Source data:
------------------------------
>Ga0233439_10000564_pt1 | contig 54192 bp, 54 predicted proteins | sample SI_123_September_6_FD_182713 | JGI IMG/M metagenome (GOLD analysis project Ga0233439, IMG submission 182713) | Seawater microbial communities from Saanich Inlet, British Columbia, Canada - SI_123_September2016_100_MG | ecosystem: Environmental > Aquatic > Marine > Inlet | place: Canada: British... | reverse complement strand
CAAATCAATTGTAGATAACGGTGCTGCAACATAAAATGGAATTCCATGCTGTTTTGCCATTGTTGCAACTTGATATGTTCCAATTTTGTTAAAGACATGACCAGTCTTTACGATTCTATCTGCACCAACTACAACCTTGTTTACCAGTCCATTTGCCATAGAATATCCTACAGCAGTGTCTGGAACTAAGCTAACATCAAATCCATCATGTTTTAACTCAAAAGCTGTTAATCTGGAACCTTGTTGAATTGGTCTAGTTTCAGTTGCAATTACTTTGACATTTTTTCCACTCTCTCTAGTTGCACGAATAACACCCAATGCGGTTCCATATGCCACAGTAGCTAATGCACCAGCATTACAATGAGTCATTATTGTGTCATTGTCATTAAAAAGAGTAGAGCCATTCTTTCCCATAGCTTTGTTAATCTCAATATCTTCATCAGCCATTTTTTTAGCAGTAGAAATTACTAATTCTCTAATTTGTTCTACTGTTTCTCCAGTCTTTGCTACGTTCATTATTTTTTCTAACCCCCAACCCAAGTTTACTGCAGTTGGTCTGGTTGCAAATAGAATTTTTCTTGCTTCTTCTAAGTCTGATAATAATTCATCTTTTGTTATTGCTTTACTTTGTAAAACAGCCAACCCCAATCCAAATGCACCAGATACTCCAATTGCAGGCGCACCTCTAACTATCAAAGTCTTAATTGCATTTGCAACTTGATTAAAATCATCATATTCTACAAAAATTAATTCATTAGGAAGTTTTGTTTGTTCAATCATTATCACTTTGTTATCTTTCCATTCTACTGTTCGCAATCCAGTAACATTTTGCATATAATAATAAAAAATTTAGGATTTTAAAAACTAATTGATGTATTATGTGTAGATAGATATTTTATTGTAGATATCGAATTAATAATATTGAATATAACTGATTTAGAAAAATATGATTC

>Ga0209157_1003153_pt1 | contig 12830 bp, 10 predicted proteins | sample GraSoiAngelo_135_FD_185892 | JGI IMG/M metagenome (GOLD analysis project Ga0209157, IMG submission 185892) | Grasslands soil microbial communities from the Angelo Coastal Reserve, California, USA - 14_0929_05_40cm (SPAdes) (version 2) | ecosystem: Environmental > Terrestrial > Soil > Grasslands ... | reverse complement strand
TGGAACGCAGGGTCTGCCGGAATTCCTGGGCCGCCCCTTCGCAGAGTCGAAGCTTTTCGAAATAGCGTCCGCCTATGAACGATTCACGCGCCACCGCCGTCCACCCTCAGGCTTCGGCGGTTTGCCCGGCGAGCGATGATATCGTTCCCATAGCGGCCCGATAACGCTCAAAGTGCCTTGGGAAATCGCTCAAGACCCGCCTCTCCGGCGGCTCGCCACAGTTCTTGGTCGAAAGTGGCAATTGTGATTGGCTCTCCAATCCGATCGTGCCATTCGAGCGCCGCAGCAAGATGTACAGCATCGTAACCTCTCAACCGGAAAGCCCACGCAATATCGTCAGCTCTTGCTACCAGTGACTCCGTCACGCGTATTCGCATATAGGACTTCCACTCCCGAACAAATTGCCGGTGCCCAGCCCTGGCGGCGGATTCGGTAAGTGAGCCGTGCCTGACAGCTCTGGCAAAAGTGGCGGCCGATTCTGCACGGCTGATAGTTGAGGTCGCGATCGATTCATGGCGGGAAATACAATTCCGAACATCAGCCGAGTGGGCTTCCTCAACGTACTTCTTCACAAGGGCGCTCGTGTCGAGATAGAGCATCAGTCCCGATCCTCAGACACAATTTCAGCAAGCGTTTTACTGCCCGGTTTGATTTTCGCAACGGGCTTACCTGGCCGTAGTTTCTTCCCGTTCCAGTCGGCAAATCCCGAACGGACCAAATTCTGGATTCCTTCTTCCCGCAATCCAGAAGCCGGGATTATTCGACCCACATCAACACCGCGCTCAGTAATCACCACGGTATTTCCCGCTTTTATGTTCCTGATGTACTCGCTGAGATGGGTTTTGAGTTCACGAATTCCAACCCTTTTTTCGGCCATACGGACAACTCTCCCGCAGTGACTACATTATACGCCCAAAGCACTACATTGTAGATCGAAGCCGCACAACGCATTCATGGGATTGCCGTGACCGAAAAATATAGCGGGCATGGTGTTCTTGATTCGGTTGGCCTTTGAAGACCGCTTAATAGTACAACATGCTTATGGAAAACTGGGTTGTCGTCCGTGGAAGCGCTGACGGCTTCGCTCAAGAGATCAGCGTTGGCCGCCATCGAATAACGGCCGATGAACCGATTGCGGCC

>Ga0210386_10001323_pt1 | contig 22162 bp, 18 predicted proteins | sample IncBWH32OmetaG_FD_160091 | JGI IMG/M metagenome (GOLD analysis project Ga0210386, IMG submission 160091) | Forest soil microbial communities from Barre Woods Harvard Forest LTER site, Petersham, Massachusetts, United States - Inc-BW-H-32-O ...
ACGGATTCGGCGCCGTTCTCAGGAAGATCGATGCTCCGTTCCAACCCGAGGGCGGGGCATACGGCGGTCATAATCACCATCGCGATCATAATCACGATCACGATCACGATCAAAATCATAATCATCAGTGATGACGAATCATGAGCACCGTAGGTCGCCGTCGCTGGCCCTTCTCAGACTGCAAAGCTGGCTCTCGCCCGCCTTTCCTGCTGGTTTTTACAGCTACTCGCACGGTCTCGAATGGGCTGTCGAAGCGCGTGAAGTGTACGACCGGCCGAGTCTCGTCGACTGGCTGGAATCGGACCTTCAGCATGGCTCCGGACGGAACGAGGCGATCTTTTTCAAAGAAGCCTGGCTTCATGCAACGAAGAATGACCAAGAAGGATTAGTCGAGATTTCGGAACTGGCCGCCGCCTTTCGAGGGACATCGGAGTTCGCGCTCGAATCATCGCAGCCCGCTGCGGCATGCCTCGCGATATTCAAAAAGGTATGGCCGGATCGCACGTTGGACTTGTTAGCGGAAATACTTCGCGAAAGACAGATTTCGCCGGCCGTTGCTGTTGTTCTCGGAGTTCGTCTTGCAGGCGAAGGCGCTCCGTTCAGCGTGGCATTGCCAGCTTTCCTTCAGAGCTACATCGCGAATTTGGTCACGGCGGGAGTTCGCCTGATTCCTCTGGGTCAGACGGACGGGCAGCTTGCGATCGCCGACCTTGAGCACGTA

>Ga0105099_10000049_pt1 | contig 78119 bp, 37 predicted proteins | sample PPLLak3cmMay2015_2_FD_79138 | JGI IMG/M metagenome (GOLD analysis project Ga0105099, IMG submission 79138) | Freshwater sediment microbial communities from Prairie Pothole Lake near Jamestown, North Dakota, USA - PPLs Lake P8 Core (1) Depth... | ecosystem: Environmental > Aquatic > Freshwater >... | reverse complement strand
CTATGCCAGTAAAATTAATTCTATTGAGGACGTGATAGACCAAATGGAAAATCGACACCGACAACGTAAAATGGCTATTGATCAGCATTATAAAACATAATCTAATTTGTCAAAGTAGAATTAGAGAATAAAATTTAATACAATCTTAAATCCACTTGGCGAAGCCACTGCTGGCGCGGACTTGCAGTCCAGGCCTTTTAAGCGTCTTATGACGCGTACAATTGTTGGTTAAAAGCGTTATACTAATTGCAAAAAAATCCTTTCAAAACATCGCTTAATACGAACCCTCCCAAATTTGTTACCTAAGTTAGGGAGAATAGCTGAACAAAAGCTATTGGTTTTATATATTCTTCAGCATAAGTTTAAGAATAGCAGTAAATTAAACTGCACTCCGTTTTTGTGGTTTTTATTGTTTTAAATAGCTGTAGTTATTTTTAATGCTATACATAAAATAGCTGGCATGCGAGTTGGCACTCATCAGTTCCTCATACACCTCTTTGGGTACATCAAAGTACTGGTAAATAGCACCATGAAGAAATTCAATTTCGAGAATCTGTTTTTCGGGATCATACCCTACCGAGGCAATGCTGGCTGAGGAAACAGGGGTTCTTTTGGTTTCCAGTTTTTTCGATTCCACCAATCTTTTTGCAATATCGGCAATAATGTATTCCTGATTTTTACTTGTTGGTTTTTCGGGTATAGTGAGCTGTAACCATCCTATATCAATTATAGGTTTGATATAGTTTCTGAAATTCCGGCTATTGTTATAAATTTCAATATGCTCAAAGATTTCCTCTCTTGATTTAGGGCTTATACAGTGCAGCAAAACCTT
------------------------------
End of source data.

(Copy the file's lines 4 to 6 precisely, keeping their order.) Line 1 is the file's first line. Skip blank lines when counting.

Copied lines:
TGGAACGCAGGGTCTGCCGGAATTCCTGGGCCGCCCCTTCGCAGAGTCGAAGCTTTTCGAAATAGCGTCCGCCTATGAACGATTCACGCGCCACCGCCGTCCACCCTCAGGCTTCGGCGGTTTGCCCGGCGAGCGATGATATCGTTCCCATAGCGGCCCGATAACGCTCAAAGTGCCTTGGGAAATCGCTCAAGACCCGCCTCTCCGGCGGCTCGCCACAGTTCTTGGTCGAAAGTGGCAATTGTGATTGGCTCTCCAATCCGATCGTGCCATTCGAGCGCCGCAGCAAGATGTACAGCATCGTAACCTCTCAACCGGAAAGCCCACGCAATATCGTCAGCTCTTGCTACCAGTGACTCCGTCACGCGTATTCGCATATAGGACTTCCACTCCCGAACAAATTGCCGGTGCCCAGCCCTGGCGGCGGATTCGGTAAGTGAGCCGTGCCTGACAGCTCTGGCAAAAGTGGCGGCCGATTCTGCACGGCTGATAGTTGAGGTCGCGATCGATTCATGGCGGGAAATACAATTCCGAACATCAGCCGAGTGGGCTTCCTCAACGTACTTCTTCACAAGGGCGCTCGTGTCGAGATAGAGCATCAGTCCCGATCCTCAGACACAATTTCAGCAAGCGTTTTACTGCCCGGTTTGATTTTCGCAACGGGCTTACCTGGCCGTAGTTTCTTCCCGTTCCAGTCGGCAAATCCCGAACGGACCAAATTCTGGATTCCTTCTTCCCGCAATCCAGAAGCCGGGATTATTCGACCCACATCAACACCGCGCTCAGTAATCACCACGGTATTTCCCGCTTTTATGTTCCTGATGTACTCGCTGAGATGGGTTTTGAGTTCACGAATTCCAACCCTTTTTTCGGCCATACGGACAACTCTCCCGCAGTGACTACATTATACGCCCAAAGCACTACATTGTAGATCGAAGCCGCACAACGCATTCATGGGATTGCCGTGACCGAAAAATATAGCGGGCATGGTGTTCTTGATTCGGTTGGCCTTTGAAGACCGCTTAATAGTACAACATGCTTATGGAAAACTGGGTTGTCGTCCGTGGAAGCGCTGACGGCTTCGCTCAAGAGATCAGCGTTGGCCGCCATCGAATAACGGCCGATGAACCGATTGCGGCC

>Ga0210386_10001323_pt1 | contig 22162 bp, 18 predicted proteins | sample IncBWH32OmetaG_FD_160091 | JGI IMG/M metagenome (GOLD analysis project Ga0210386, IMG submission 160091) | Forest soil microbial communities from Barre Woods Harvard Forest LTER site, Petersham, Massachusetts, United States - Inc-BW-H-32-O ...
ACGGATTCGGCGCCGTTCTCAGGAAGATCGATGCTCCGTTCCAACCCGAGGGCGGGGCATACGGCGGTCATAATCACCATCGCGATCATAATCACGATCACGATCACGATCAAAATCATAATCATCAGTGATGACGAATCATGAGCACCGTAGGTCGCCGTCGCTGGCCCTTCTCAGACTGCAAAGCTGGCTCTCGCCCGCCTTTCCTGCTGGTTTTTACAGCTACTCGCACGGTCTCGAATGGGCTGTCGAAGCGCGTGAAGTGTACGACCGGCCGAGTCTCGTCGACTGGCTGGAATCGGACCTTCAGCATGGCTCCGGACGGAACGAGGCGATCTTTTTCAAAGAAGCCTGGCTTCATGCAACGAAGAATGACCAAGAAGGATTAGTCGAGATTTCGGAACTGGCCGCCGCCTTTCGAGGGACATCGGAGTTCGCGCTCGAATCATCGCAGCCCGCTGCGGCATGCCTCGCGATATTCAAAAAGGTATGGCCGGATCGCACGTTGGACTTGTTAGCGGAAATACTTCGCGAAAGACAGATTTCGCCGGCCGTTGCTGTTGTTCTCGGAGTTCGTCTTGCAGGCGAAGGCGCTCCGTTCAGCGTGGCATTGCCAGCTTTCCTTCAGAGCTACATCGCGAATTTGGTCACGGCGGGAGTTCGCCTGATTCCTCTGGGTCAGACGGACGGGCAGCTTGCGATCGCCGACCTTGAGCACGTA